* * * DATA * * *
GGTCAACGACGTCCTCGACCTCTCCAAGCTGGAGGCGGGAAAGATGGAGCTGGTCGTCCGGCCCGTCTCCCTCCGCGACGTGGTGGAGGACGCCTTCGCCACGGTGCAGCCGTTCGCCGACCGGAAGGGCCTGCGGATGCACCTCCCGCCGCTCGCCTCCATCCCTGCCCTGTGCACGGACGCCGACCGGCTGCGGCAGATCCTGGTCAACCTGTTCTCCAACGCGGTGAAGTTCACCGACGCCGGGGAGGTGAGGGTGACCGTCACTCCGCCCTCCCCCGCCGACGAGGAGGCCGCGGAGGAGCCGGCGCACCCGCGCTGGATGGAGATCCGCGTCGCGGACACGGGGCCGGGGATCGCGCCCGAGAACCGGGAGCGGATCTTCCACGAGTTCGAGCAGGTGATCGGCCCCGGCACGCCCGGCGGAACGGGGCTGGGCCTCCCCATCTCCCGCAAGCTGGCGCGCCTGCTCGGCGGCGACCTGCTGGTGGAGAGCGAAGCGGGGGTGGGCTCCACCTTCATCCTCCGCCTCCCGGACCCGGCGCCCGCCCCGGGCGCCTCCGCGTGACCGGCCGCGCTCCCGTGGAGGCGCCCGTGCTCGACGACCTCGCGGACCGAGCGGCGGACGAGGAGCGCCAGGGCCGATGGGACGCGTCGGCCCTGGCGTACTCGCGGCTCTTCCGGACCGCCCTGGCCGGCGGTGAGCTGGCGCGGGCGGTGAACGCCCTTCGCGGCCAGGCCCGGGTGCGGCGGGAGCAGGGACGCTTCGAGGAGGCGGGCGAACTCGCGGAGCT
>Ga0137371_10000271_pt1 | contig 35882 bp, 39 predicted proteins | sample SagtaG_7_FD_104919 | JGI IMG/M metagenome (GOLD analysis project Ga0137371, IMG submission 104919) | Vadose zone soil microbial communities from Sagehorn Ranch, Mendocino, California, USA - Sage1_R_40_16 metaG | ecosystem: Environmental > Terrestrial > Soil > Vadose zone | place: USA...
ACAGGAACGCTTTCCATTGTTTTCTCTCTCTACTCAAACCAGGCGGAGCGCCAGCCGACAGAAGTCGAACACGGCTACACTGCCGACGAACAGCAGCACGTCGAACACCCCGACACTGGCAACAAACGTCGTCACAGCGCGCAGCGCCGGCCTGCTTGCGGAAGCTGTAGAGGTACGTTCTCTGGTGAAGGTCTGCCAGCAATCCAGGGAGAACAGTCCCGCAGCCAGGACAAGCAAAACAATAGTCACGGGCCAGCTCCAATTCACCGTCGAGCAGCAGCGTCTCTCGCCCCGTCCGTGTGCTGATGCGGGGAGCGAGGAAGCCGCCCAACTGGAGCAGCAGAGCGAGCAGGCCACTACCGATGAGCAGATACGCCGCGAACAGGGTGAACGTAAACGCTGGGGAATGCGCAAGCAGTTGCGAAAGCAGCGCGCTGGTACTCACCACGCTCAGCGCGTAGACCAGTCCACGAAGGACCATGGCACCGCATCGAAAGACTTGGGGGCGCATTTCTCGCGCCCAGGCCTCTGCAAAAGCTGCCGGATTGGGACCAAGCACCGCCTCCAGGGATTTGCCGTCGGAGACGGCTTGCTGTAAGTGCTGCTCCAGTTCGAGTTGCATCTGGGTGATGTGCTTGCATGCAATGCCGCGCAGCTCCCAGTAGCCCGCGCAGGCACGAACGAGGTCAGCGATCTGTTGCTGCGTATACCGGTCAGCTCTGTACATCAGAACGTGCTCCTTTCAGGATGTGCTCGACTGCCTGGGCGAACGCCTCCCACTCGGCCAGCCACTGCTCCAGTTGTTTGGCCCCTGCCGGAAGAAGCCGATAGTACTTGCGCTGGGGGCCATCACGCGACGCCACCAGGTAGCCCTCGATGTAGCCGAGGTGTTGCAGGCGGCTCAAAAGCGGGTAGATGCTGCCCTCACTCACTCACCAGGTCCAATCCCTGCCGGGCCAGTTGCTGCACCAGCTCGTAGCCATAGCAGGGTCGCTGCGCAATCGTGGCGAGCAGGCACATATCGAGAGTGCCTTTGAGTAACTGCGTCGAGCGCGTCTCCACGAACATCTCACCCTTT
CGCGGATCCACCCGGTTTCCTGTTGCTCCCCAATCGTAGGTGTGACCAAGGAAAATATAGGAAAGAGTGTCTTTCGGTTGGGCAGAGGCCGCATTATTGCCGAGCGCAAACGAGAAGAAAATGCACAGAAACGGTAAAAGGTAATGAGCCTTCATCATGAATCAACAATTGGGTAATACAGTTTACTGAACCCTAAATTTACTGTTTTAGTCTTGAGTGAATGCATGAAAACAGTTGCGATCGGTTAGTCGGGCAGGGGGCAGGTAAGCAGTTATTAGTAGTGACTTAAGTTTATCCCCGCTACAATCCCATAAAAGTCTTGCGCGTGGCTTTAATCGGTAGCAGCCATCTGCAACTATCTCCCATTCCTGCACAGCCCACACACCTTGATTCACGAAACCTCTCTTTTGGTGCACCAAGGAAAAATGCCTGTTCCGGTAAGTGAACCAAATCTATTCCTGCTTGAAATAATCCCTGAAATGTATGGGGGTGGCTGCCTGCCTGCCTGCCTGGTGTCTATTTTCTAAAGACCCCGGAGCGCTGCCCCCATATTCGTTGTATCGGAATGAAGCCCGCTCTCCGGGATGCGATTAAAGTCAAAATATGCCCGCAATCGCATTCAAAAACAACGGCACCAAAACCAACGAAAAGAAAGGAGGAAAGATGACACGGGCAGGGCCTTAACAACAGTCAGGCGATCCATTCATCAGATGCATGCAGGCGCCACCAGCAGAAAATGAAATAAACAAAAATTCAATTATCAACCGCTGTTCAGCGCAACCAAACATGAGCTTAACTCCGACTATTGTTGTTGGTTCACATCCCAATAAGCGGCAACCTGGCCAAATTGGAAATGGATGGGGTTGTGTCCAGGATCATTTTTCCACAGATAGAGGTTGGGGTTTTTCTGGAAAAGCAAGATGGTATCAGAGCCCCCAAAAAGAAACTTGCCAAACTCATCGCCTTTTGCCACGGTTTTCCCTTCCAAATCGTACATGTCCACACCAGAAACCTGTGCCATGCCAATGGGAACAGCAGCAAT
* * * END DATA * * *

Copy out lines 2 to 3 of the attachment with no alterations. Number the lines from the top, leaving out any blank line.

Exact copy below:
>Ga0137371_10000271_pt1 | contig 35882 bp, 39 predicted proteins | sample SagtaG_7_FD_104919 | JGI IMG/M metagenome (GOLD analysis project Ga0137371, IMG submission 104919) | Vadose zone soil microbial communities from Sagehorn Ranch, Mendocino, California, USA - Sage1_R_40_16 metaG | ecosystem: Environmental > Terrestrial > Soil > Vadose zone | place: USA...
ACAGGAACGCTTTCCATTGTTTTCTCTCTCTACTCAAACCAGGCGGAGCGCCAGCCGACAGAAGTCGAACACGGCTACACTGCCGACGAACAGCAGCACGTCGAACACCCCGACACTGGCAACAAACGTCGTCACAGCGCGCAGCGCCGGCCTGCTTGCGGAAGCTGTAGAGGTACGTTCTCTGGTGAAGGTCTGCCAGCAATCCAGGGAGAACAGTCCCGCAGCCAGGACAAGCAAAACAATAGTCACGGGCCAGCTCCAATTCACCGTCGAGCAGCAGCGTCTCTCGCCCCGTCCGTGTGCTGATGCGGGGAGCGAGGAAGCCGCCCAACTGGAGCAGCAGAGCGAGCAGGCCACTACCGATGAGCAGATACGCCGCGAACAGGGTGAACGTAAACGCTGGGGAATGCGCAAGCAGTTGCGAAAGCAGCGCGCTGGTACTCACCACGCTCAGCGCGTAGACCAGTCCACGAAGGACCATGGCACCGCATCGAAAGACTTGGGGGCGCATTTCTCGCGCCCAGGCCTCTGCAAAAGCTGCCGGATTGGGACCAAGCACCGCCTCCAGGGATTTGCCGTCGGAGACGGCTTGCTGTAAGTGCTGCTCCAGTTCGAGTTGCATCTGGGTGATGTGCTTGCATGCAATGCCGCGCAGCTCCCAGTAGCCCGCGCAGGCACGAACGAGGTCAGCGATCTGTTGCTGCGTATACCGGTCAGCTCTGTACATCAGAACGTGCTCCTTTCAGGATGTGCTCGACTGCCTGGGCGAACGCCTCCCACTCGGCCAGCCACTGCTCCAGTTGTTTGGCCCCTGCCGGAAGAAGCCGATAGTACTTGCGCTGGGGGCCATCACGCGACGCCACCAGGTAGCCCTCGATGTAGCCGAGGTGTTGCAGGCGGCTCAAAAGCGGGTAGATGCTGCCCTCACTCACTCACCAGGTCCAATCCCTGCCGGGCCAGTTGCTGCACCAGCTCGTAGCCATAGCAGGGTCGCTGCGCAATCGTGGCGAGCAGGCACATATCGAGAGTGCCTTTGAGTAACTGCGTCGAGCGCGTCTCCACGAACATCTCACCCTTT